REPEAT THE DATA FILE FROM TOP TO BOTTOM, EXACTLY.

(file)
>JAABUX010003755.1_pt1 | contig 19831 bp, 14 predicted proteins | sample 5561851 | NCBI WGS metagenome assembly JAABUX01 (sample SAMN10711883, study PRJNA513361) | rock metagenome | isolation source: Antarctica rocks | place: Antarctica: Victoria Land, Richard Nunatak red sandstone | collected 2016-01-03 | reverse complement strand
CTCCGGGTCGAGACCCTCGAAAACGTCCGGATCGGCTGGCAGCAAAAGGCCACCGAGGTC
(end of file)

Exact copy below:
>JAABUX010003755.1_pt1 | contig 19831 bp, 14 predicted proteins | sample 5561851 | NCBI WGS metagenome assembly JAABUX01 (sample SAMN10711883, study PRJNA513361) | rock metagenome | isolation source: Antarctica rocks | place: Antarctica: Victoria Land, Richard Nunatak red sandstone | collected 2016-01-03 | reverse complement strand
CTCCGGGTCGAGACCCTCGAAAACGTCCGGATCGGCTGGCAGCAAAAGGCCACCGAGGTC